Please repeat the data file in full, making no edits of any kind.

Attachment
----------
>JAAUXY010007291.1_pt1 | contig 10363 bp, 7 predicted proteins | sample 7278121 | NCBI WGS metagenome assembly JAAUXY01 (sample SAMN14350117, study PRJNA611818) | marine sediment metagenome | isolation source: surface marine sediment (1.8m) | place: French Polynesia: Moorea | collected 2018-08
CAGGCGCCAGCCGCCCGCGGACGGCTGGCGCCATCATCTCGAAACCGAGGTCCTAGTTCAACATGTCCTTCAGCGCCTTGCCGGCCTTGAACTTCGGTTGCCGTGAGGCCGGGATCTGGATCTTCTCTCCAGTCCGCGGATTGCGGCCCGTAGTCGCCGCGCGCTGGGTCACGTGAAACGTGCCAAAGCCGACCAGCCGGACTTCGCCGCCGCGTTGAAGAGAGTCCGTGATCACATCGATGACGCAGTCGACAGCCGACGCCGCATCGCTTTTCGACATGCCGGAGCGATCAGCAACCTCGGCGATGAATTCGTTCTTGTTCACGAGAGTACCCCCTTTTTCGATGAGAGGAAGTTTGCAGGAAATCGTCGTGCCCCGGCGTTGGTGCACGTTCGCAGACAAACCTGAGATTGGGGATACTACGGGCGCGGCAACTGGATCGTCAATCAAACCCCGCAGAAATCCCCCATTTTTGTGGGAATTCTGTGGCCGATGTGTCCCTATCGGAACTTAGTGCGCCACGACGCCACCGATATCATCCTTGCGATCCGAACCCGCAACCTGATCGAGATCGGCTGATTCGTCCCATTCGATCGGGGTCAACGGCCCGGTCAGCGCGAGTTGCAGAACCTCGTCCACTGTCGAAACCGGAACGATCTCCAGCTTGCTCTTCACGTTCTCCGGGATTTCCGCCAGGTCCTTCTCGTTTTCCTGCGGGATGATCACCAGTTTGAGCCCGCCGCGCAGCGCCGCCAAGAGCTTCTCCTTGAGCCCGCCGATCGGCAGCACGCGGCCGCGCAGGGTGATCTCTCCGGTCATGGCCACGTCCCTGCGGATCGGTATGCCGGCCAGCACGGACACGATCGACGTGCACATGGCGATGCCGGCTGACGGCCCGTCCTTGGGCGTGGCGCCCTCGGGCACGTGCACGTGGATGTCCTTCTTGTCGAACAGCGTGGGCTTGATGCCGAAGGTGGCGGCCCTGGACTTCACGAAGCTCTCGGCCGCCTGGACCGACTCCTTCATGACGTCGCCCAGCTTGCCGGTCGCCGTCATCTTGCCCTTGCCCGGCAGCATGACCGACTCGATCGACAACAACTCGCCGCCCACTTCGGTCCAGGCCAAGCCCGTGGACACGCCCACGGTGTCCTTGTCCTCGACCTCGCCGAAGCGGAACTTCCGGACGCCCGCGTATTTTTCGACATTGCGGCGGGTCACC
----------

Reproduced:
>JAAUXY010007291.1_pt1 | contig 10363 bp, 7 predicted proteins | sample 7278121 | NCBI WGS metagenome assembly JAAUXY01 (sample SAMN14350117, study PRJNA611818) | marine sediment metagenome | isolation source: surface marine sediment (1.8m) | place: French Polynesia: Moorea | collected 2018-08
CAGGCGCCAGCCGCCCGCGGACGGCTGGCGCCATCATCTCGAAACCGAGGTCCTAGTTCAACATGTCCTTCAGCGCCTTGCCGGCCTTGAACTTCGGTTGCCGTGAGGCCGGGATCTGGATCTTCTCTCCAGTCCGCGGATTGCGGCCCGTAGTCGCCGCGCGCTGGGTCACGTGAAACGTGCCAAAGCCGACCAGCCGGACTTCGCCGCCGCGTTGAAGAGAGTCCGTGATCACATCGATGACGCAGTCGACAGCCGACGCCGCATCGCTTTTCGACATGCCGGAGCGATCAGCAACCTCGGCGATGAATTCGTTCTTGTTCACGAGAGTACCCCCTTTTTCGATGAGAGGAAGTTTGCAGGAAATCGTCGTGCCCCGGCGTTGGTGCACGTTCGCAGACAAACCTGAGATTGGGGATACTACGGGCGCGGCAACTGGATCGTCAATCAAACCCCGCAGAAATCCCCCATTTTTGTGGGAATTCTGTGGCCGATGTGTCCCTATCGGAACTTAGTGCGCCACGACGCCACCGATATCATCCTTGCGATCCGAACCCGCAACCTGATCGAGATCGGCTGATTCGTCCCATTCGATCGGGGTCAACGGCCCGGTCAGCGCGAGTTGCAGAACCTCGTCCACTGTCGAAACCGGAACGATCTCCAGCTTGCTCTTCACGTTCTCCGGGATTTCCGCCAGGTCCTTCTCGTTTTCCTGCGGGATGATCACCAGTTTGAGCCCGCCGCGCAGCGCCGCCAAGAGCTTCTCCTTGAGCCCGCCGATCGGCAGCACGCGGCCGCGCAGGGTGATCTCTCCGGTCATGGCCACGTCCCTGCGGATCGGTATGCCGGCCAGCACGGACACGATCGACGTGCACATGGCGATGCCGGCTGACGGCCCGTCCTTGGGCGTGGCGCCCTCGGGCACGTGCACGTGGATGTCCTTCTTGTCGAACAGCGTGGGCTTGATGCCGAAGGTGGCGGCCCTGGACTTCACGAAGCTCTCGGCCGCCTGGACCGACTCCTTCATGACGTCGCCCAGCTTGCCGGTCGCCGTCATCTTGCCCTTGCCCGGCAGCATGACCGACTCGATCGACAACAACTCGCCGCCCACTTCGGTCCAGGCCAAGCCCGTGGACACGCCCACGGTGTCCTTGTCCTCGACCTCGCCGAAGCGGAACTTCCGGACGCCCGCGTATTTTTCGACATTGCGGCGGGTCACC